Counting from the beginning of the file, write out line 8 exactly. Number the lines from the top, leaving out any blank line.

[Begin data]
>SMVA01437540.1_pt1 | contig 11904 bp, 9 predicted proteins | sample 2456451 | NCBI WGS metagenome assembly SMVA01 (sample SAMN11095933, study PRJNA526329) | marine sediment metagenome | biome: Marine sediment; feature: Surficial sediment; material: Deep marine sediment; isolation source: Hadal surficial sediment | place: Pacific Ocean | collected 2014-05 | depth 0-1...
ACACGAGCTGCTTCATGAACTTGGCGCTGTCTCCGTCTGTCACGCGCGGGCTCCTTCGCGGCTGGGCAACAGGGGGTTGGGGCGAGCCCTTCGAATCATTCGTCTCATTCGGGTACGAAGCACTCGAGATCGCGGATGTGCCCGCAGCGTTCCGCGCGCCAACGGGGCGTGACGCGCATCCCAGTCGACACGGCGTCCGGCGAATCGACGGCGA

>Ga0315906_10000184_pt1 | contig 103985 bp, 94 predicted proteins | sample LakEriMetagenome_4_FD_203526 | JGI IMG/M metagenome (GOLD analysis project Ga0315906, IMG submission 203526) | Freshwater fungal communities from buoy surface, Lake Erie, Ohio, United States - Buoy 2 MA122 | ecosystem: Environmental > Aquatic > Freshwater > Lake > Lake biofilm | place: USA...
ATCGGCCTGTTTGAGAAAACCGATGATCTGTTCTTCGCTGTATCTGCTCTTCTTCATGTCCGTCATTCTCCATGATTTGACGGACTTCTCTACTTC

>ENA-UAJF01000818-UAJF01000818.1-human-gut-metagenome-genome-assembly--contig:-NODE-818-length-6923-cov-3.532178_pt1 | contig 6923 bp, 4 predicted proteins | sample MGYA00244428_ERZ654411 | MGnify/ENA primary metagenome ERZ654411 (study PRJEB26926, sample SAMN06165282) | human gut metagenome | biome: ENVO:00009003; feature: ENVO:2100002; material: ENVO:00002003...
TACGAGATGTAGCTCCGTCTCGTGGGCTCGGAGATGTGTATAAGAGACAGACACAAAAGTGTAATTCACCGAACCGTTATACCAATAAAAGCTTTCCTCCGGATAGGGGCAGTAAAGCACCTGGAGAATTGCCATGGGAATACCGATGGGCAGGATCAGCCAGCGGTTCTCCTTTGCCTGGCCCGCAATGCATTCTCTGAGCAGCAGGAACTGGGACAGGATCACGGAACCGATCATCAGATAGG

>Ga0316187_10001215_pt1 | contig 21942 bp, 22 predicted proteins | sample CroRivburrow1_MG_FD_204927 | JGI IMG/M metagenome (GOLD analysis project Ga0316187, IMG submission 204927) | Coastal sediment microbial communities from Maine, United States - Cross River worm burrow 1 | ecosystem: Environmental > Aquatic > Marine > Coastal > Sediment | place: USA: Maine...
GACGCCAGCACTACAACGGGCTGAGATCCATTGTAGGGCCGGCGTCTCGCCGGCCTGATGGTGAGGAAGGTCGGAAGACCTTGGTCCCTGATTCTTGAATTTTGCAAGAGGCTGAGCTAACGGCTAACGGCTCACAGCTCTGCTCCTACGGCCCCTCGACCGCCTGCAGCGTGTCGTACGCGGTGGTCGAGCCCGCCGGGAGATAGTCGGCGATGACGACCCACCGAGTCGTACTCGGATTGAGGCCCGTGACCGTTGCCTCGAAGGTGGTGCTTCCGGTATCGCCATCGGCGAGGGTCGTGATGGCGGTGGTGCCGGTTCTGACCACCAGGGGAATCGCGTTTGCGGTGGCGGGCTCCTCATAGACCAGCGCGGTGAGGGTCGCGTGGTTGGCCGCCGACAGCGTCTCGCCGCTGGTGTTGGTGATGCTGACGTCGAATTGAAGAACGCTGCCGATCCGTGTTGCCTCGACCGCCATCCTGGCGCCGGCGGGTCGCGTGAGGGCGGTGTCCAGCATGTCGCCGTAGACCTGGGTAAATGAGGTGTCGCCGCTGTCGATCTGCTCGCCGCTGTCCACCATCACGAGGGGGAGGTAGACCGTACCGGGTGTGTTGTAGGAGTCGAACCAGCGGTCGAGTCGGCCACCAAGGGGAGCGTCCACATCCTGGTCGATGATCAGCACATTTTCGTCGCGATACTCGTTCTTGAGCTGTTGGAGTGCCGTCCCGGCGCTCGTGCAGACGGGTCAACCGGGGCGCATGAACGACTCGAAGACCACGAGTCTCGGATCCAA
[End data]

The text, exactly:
GACGCCAGCACTACAACGGGCTGAGATCCATTGTAGGGCCGGCGTCTCGCCGGCCTGATGGTGAGGAAGGTCGGAAGACCTTGGTCCCTGATTCTTGAATTTTGCAAGAGGCTGAGCTAACGGCTAACGGCTCACAGCTCTGCTCCTACGGCCCCTCGACCGCCTGCAGCGTGTCGTACGCGGTGGTCGAGCCCGCCGGGAGATAGTCGGCGATGACGACCCACCGAGTCGTACTCGGATTGAGGCCCGTGACCGTTGCCTCGAAGGTGGTGCTTCCGGTATCGCCATCGGCGAGGGTCGTGATGGCGGTGGTGCCGGTTCTGACCACCAGGGGAATCGCGTTTGCGGTGGCGGGCTCCTCATAGACCAGCGCGGTGAGGGTCGCGTGGTTGGCCGCCGACAGCGTCTCGCCGCTGGTGTTGGTGATGCTGACGTCGAATTGAAGAACGCTGCCGATCCGTGTTGCCTCGACCGCCATCCTGGCGCCGGCGGGTCGCGTGAGGGCGGTGTCCAGCATGTCGCCGTAGACCTGGGTAAATGAGGTGTCGCCGCTGTCGATCTGCTCGCCGCTGTCCACCATCACGAGGGGGAGGTAGACCGTACCGGGTGTGTTGTAGGAGTCGAACCAGCGGTCGAGTCGGCCACCAAGGGGAGCGTCCACATCCTGGTCGATGATCAGCACATTTTCGTCGCGATACTCGTTCTTGAGCTGTTGGAGTGCCGTCCCGGCGCTCGTGCAGACGGGTCAACCGGGGCGCATGAACGACTCGAAGACCACGAGTCTCGGATCCAA